Before these events are hosted, there are a lot of hours from different people put into these events that allows it to be so successful, according to Christiansen.

“If you break it down from the Old Town Commercial Association standpoint, Vanessa and Heather do a lot of work, posters need to be designed and distributed, and there are a lot of different components to each event,” said Christiansen. “So there are a lot of man hours that are being accounted for in different ways.”


Vanessa Shafer, Heather Mossing, and all the OTCA board members put a lot of time and effort to help make these events successfully as possible for everyone. Photo by Joshua Chung

All of the profits from these events go back into Old Town for things such as trash bags, flowers, light poll maintenance, and trash can maintenance. All of the money that is made goes back into this area and back to the community, according to Christiansen.

Mark Wilson, professor at Michigan State University and an expert in event planning, says events like these provide many benefits to the community and certain events will allow it to succeed in the future.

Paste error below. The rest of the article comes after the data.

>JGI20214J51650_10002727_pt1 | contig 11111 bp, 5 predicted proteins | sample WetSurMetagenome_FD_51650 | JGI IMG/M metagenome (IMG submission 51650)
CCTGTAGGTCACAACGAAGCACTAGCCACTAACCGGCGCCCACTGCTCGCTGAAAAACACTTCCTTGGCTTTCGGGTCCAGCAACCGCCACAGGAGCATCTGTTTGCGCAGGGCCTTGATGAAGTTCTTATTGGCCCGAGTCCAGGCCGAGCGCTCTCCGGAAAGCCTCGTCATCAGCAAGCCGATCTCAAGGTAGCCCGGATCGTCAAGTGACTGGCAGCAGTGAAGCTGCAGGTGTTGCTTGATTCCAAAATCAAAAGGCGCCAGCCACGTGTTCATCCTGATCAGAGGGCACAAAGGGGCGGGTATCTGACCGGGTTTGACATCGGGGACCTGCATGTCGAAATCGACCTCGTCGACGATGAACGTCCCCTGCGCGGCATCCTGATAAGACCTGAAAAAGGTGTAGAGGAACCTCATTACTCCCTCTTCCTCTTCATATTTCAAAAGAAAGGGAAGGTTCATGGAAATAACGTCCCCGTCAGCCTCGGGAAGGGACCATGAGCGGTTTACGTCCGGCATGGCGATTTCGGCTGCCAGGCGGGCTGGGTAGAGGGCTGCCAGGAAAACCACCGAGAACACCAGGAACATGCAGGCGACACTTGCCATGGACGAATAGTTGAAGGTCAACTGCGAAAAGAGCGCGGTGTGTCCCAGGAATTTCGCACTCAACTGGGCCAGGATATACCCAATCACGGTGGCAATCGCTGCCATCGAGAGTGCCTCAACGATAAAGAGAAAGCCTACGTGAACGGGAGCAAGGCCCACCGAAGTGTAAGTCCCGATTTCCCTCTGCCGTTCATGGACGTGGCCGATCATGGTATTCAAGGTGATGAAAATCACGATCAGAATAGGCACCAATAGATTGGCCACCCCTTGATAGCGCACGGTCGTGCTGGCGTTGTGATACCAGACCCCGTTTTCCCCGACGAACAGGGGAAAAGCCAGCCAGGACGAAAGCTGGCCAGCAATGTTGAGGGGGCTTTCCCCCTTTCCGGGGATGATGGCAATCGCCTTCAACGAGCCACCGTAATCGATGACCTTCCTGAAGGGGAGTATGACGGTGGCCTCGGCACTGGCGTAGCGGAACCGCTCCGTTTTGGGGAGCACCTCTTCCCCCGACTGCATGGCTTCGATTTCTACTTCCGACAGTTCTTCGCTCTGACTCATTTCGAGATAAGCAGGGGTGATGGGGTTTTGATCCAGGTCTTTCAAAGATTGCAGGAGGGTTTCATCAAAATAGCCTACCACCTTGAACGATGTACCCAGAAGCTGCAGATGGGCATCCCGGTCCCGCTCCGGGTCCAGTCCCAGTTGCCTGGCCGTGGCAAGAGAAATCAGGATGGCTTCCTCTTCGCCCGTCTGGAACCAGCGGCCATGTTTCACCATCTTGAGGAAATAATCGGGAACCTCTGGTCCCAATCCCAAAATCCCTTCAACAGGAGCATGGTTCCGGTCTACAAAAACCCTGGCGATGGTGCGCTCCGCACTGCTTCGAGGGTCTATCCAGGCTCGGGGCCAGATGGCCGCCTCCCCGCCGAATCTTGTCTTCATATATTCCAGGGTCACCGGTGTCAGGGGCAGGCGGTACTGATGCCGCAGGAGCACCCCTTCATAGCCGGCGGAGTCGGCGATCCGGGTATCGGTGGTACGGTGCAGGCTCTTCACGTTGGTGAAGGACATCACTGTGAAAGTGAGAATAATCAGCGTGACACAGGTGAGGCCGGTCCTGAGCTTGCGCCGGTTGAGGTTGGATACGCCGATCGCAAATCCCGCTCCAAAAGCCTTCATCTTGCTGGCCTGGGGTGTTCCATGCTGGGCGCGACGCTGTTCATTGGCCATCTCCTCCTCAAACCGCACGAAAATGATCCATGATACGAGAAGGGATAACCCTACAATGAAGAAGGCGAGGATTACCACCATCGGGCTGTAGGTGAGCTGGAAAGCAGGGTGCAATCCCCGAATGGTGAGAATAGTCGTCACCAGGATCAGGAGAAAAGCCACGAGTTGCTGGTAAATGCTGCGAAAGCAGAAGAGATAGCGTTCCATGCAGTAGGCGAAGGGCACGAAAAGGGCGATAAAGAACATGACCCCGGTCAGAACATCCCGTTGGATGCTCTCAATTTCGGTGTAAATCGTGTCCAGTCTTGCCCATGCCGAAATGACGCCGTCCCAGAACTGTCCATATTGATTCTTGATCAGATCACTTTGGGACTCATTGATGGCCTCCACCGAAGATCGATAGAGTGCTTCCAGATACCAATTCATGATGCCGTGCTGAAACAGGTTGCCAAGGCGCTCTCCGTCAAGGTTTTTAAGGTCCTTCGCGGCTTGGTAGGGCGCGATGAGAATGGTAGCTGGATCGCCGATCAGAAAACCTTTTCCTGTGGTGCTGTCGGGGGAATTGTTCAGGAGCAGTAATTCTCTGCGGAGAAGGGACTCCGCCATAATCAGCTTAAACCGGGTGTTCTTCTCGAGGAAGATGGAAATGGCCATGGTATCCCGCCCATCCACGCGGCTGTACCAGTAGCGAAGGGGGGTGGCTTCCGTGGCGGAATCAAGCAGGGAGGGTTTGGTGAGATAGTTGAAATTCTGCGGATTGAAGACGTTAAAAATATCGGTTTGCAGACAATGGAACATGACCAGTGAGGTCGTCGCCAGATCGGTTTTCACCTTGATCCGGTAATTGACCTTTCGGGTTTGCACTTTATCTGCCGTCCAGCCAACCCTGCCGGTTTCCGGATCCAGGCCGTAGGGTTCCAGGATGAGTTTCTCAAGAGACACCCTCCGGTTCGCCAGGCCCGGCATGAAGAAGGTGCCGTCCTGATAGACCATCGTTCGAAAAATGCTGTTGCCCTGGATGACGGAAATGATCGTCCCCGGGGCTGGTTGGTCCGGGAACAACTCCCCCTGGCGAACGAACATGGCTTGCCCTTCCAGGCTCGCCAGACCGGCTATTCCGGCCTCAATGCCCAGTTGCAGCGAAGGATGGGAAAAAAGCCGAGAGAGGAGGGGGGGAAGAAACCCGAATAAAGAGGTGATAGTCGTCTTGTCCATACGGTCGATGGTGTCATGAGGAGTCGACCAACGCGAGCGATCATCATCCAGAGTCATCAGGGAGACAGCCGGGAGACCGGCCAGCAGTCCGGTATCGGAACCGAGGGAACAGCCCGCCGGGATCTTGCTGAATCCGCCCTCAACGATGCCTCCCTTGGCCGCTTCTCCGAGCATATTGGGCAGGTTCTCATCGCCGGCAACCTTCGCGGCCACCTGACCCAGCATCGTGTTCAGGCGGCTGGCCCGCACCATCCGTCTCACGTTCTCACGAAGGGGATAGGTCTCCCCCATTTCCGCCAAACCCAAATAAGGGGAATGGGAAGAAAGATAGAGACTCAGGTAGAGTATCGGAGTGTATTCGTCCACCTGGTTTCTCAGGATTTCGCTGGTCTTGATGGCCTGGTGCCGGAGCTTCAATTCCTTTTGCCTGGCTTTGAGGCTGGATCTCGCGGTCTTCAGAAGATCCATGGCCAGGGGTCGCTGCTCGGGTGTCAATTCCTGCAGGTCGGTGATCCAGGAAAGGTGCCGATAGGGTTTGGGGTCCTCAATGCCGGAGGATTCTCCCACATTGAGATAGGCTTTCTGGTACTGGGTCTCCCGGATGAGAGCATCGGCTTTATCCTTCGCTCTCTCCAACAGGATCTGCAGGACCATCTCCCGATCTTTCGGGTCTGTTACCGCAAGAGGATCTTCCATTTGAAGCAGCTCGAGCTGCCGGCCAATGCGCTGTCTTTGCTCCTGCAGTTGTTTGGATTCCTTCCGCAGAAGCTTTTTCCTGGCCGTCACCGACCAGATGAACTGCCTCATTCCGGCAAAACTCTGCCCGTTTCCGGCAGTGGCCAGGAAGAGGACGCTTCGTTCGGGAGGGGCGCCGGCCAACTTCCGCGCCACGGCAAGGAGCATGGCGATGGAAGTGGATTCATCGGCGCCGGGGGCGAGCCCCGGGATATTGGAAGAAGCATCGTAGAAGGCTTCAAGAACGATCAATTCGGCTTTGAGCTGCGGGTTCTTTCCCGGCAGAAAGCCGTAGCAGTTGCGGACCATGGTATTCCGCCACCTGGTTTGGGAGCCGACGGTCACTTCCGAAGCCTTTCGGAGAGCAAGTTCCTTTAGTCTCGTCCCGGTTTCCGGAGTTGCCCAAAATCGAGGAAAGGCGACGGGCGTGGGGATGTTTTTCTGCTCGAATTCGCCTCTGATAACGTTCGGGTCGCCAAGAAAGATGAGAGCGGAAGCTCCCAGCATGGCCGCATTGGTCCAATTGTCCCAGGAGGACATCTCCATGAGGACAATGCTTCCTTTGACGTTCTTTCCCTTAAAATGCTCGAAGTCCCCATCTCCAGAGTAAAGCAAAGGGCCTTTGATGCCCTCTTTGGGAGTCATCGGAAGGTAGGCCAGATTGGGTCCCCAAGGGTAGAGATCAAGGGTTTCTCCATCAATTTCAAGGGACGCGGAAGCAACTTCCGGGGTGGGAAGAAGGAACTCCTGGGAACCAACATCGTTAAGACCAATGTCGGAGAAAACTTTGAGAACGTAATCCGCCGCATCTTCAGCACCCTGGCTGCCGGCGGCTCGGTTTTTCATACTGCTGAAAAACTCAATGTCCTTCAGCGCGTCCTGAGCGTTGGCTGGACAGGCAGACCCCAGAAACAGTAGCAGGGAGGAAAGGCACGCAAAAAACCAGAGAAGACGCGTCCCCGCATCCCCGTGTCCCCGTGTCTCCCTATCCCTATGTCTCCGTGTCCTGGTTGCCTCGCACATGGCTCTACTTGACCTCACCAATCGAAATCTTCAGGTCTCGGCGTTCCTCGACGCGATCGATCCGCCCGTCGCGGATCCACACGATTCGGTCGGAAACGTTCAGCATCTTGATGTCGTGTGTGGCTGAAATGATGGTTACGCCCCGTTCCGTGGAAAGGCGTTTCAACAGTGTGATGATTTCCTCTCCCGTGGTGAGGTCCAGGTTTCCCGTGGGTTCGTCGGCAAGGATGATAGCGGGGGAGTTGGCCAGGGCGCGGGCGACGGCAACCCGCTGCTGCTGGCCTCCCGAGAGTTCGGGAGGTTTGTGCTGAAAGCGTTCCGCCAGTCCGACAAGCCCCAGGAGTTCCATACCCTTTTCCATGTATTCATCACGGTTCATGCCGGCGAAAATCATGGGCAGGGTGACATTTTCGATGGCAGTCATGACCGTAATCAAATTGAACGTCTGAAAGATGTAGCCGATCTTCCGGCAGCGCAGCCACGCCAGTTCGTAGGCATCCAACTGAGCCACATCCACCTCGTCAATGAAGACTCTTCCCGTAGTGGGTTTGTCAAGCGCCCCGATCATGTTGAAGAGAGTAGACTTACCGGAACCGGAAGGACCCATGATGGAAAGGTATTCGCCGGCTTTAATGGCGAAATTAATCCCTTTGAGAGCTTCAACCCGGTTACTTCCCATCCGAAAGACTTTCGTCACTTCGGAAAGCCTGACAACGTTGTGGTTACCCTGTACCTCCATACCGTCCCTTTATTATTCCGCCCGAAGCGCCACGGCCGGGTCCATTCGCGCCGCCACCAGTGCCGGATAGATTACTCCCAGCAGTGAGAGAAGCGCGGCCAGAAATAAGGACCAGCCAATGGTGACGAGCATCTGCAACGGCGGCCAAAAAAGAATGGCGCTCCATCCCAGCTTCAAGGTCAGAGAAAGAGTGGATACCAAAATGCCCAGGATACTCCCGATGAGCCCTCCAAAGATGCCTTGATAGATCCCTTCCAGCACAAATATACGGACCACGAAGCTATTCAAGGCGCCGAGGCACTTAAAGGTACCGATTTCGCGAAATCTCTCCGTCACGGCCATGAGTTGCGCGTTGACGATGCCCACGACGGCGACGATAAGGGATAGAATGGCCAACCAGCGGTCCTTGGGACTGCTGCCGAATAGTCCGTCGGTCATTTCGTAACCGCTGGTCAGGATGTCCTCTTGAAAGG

“There are many benefits to a community, including building a community with a community identity, adding vitality to urban or neighborhood life, and promoting the area and its businesses,” said Wilson. “Along with adding extra revenue associated with the event itself.”

Some events are designed to attract locals and visitors to promote the local economy and tourism. There can be other events that focus on residents alone to build social capital and community, according to Wilson.

“The success of either would depend, in part, on the theme and the interest of residents and visitors,” said Wilson. “It is important to choose a theme and type of event that meets the goals of the event.”

Wilson discussed that generally profits from the event organizers are happy to break even and often depend on donations to cover a lot of the costs. Local businesses that might benefit are also often donors to the event too.

Professor Kimberly Mahoney from the University of New Haven and an expert in event managing discussed that it usually varies dramatically of where all the profits go. It tends to be tied directly to who is usually organizing the event.

“Depending on what the event it is, these profits usually go towards a certain cause or charity,” said Mahoney. “It may go to the event organizers to be used for planning future events.”